Ukraine's opposition icon Yulia Tymoshenko is addressing crowds of protesters in Kiev, after she was earlier freed from prison.
Her release came after the country's Parliament voted to oust President Viktor Yanukovych, who has gone into hiding.
Ms Tymoshenko was jailed for seven years in 2011 for abuse of power, but now she is on her way to the capital, Kiev, to join the protesters who have changed the political landscape through months of demonstrations that have left dozens dead.
After her release the former prime minister declared: "Our homeland will from today on be able to see the sun and sky as a dictatorship has ended."
Ms Tymoshenko confirmed she will run for president and added she will "make it so that no drop of blood that was spilled will be forgotten".
She later added she is "sure" Ukraine will join the European Union "and this will change everything".
The protests started last November over Mr Yanukovych's decision to have closer ties with Russia rather than Europe.
The resolution dismissing Mr Yanukovych was passed by deputies in the assembly who applauded and sang the national anthem. Early elections have also been set for May 25.
Speaker Oleksander Turchynov said Mr Yanukovych had "abandoned his constitutional responsibilities, which threatens the functioning of the state, the territorial integrity and sovereignty of Ukraine".
Mr Yanukovych has been blocked from taking a plane to Russia, Mr Turchynov said.
"He tried to take a plane to Russia but he was blocked in doing so by border police. He is currently hiding somewhere in the Donetsk region."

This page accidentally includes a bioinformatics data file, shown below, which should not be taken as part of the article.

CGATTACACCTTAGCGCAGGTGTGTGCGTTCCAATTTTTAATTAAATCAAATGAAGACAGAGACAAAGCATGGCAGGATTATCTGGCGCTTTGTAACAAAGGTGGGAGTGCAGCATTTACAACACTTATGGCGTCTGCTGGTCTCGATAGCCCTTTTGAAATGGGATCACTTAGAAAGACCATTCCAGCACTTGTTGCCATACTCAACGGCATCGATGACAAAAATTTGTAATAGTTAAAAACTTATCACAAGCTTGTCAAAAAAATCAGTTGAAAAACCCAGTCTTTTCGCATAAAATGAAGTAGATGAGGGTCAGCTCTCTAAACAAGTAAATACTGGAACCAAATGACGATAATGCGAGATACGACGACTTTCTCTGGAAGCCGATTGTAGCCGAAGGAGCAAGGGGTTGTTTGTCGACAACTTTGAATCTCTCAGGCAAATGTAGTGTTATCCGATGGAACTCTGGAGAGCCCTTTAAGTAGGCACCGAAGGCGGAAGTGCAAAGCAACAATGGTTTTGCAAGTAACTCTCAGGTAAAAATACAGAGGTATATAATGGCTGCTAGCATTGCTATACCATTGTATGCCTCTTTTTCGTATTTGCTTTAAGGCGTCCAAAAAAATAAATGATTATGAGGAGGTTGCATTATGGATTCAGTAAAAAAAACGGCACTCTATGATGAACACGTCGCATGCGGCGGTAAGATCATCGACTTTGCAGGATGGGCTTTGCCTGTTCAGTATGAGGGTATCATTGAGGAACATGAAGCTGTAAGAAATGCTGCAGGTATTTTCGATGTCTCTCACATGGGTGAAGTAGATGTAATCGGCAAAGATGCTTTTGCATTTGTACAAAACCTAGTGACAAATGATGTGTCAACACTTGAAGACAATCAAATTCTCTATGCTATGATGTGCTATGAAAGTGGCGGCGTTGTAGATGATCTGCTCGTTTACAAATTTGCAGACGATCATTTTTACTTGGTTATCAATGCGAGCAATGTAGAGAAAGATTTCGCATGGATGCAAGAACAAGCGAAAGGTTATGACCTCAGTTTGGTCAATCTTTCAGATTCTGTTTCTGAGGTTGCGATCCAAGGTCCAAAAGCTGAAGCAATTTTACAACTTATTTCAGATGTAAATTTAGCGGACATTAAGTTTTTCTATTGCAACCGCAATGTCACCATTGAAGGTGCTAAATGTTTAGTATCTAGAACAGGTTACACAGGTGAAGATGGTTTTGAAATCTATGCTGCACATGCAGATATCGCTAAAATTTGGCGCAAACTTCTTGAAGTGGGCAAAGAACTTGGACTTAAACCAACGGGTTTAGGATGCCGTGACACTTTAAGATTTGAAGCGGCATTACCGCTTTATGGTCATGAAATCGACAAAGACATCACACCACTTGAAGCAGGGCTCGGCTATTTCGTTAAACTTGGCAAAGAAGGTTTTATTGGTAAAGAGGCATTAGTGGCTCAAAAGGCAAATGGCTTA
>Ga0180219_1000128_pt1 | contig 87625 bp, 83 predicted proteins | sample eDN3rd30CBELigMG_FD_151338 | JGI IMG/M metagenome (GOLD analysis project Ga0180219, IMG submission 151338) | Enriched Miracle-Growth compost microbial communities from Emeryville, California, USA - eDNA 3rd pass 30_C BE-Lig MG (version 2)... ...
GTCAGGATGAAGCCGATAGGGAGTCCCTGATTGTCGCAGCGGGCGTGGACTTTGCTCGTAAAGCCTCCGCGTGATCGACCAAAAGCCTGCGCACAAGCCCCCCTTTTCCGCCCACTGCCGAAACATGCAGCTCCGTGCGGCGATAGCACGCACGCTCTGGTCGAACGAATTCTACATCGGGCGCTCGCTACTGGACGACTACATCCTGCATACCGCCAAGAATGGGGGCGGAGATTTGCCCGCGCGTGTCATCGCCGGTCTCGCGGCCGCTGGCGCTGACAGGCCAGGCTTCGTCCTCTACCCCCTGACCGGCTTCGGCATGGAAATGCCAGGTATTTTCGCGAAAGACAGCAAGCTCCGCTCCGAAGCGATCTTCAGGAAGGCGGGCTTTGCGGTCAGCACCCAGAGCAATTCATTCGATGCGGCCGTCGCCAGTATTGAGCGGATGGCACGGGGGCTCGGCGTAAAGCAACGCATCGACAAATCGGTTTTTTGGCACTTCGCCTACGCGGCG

Before Parliament voted, Mr Yanukovych reportedly told a local TV station in Kharkiv he would not resign or leave Ukraine, comparing the situation in the country to the Nazis coming to power in 1930s Germany.
He called the opposition "gangsters" and said he would remain in southeast Ukraine while they were "terrorising" the country. He also refused to sign any of the new laws and labelled the unrest a "coup".
Police have abandoned posts around Kiev as protesters claimed full control of Kiev the city and took up positions around the president's office and Mr Yanukovych's grandiose residential compound.
Meanwhile, Russia has criticised European Union ministers who helped broker Friday's peace deal between the two sides and protesters.
Russian Foreign Minister Sergey Lavrov told US Secretary of State John Kerry the deal has been "sharply degraded by opposition forces' inability or lack of desire" to respect it.
The country's envoy to Ukraine, Vladimir Lukin, said he could not understand "how after recognising the legitimacy of President Yanukovich, the parliament, all the state structures, my European colleagues can then come to Kiev and go to the nationalist-revolutionary and terrorist Maidan and say there - down with the government they recognised".
Authorities say some 77 people have been killed over three days of violence in Kiev this week.
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